The direct motivation of Nebuchadnezzar in sparing King Jeconiah is not known. However, we can discern his motivation from subsequent events that suggest that keeping an heir of David alive, but under the thumb of the Babylonian king would make it easier to manage the large number of Jews in exile in Babylon.
In or about the year 597 BCE, Jeconiah, the young king of the defeated kingdom of Judah, joins the first wave of Jewish deportees to Babylonia. II Kings 25:12. There, he and his family were cared for by King Nebuchadnezzar. James B. Pritchard, ed., Ancient Near Eastern Texts Relating to the Old Testament (Princeton, NJ: Princeton University Press, 1969) 308. In Babylon, Jeconiah became the first exilarch (aka the Raish Galusa) (my transliterations follow ashkenaz practice; you will also find this term spelled Raish Galuta) -- a position of power over the Jewish people in exile that was held only by direct descendants of King David. Among the exilarchs were Judah the Prince, who was the editor of the Mishna and one of the greatest Torah scholars in Jewish history. The position of exilarch with Davidic geneology continued into the 11th century. One of the last exilarchs was Rav Sherira Gaon (ca 900-1000 CE), the author of the history of the Oral Law in Judaism, the Igerres Rav Sherira Gaon, and one of the last leaders of the ancient yeshiva in Pumpedisa, Babylon (believed to have been a neighborhood in what is now Baghdad).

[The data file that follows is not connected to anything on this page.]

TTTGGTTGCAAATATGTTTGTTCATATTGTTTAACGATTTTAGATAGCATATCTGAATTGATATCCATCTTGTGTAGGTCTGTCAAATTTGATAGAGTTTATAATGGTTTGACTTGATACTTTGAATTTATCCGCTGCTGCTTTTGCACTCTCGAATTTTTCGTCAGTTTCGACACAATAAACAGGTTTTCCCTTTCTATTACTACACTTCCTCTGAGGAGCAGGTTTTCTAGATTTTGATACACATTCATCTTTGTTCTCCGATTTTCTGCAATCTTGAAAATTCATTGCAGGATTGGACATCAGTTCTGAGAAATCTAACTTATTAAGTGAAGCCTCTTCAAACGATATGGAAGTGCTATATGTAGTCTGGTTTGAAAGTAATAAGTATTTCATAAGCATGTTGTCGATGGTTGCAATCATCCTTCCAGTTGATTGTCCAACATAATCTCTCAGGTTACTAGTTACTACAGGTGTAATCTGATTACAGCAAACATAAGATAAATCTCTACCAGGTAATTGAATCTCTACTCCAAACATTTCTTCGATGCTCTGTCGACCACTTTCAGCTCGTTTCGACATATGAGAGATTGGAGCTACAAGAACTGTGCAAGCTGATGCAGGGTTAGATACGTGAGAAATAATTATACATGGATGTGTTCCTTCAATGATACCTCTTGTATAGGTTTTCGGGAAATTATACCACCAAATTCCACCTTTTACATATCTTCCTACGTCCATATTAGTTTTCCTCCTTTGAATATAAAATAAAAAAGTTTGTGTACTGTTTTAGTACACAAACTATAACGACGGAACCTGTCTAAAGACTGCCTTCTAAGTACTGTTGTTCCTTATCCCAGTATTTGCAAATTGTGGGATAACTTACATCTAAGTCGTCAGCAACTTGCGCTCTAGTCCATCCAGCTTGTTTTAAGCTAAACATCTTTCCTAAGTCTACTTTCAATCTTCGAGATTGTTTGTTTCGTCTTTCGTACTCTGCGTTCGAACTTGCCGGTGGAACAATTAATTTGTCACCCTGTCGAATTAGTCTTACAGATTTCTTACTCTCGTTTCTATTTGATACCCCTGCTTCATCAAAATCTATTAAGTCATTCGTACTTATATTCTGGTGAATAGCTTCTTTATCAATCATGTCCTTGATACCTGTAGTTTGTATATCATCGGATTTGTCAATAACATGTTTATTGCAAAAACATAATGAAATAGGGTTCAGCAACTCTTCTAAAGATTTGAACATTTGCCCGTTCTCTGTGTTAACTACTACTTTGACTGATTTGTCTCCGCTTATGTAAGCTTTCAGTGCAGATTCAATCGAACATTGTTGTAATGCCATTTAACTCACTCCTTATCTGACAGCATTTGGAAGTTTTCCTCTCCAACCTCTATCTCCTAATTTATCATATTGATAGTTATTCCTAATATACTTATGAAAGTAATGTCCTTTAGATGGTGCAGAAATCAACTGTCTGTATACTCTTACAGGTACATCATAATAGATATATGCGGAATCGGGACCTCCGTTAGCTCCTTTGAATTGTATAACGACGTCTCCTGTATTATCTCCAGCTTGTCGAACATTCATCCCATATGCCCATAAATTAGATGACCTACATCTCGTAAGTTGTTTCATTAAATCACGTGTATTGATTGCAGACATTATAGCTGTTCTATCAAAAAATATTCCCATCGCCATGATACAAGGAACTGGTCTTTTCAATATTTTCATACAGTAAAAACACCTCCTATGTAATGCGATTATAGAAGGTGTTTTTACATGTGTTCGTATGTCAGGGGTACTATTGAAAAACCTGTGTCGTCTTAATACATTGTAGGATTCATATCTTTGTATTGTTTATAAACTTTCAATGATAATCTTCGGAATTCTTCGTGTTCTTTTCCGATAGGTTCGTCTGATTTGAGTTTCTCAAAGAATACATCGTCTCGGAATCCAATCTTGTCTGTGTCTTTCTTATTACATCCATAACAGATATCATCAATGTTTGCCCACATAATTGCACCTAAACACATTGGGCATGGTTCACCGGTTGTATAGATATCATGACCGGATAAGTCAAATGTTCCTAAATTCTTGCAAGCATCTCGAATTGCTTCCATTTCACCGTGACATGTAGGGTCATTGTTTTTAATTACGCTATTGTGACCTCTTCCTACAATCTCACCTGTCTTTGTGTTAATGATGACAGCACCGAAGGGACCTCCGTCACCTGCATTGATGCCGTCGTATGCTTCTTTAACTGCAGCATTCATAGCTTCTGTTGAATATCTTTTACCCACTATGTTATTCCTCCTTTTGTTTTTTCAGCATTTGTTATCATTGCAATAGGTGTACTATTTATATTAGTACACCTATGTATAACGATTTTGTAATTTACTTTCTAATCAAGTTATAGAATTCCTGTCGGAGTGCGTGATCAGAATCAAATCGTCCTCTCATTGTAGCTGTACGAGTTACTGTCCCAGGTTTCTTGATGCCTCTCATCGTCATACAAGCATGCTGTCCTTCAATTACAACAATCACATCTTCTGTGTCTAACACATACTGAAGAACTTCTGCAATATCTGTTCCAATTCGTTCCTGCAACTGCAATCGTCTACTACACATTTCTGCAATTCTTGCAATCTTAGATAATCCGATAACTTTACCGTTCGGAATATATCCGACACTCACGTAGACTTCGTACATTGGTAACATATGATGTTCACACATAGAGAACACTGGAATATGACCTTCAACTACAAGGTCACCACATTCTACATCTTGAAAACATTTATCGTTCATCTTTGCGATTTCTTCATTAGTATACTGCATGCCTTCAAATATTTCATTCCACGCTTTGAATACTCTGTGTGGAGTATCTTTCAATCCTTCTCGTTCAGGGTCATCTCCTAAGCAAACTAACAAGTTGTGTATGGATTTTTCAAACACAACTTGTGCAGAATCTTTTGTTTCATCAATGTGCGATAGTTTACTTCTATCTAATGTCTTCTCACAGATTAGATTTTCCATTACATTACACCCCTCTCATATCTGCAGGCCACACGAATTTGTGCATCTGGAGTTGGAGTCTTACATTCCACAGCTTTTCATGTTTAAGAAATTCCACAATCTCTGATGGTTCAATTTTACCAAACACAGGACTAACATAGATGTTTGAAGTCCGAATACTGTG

Through the position of exilarch, and by granting wealth and privilege to the exilarch, the Babylonians maintained effective control of their Jewish population in exile. Igerres Rav Sherira Gaon, Ch. 9 (Rav Sherira, at p. 113, states that the underwriting of the office continued until the 8th or 9th Century CE). An argument could be made that the existence of the institution also inhibited the efforts of Ezra, Nehemiah and Zechariah to repopulate Israel when Babylon agreed to make that possible 70 years after the 1st Temple's destruction.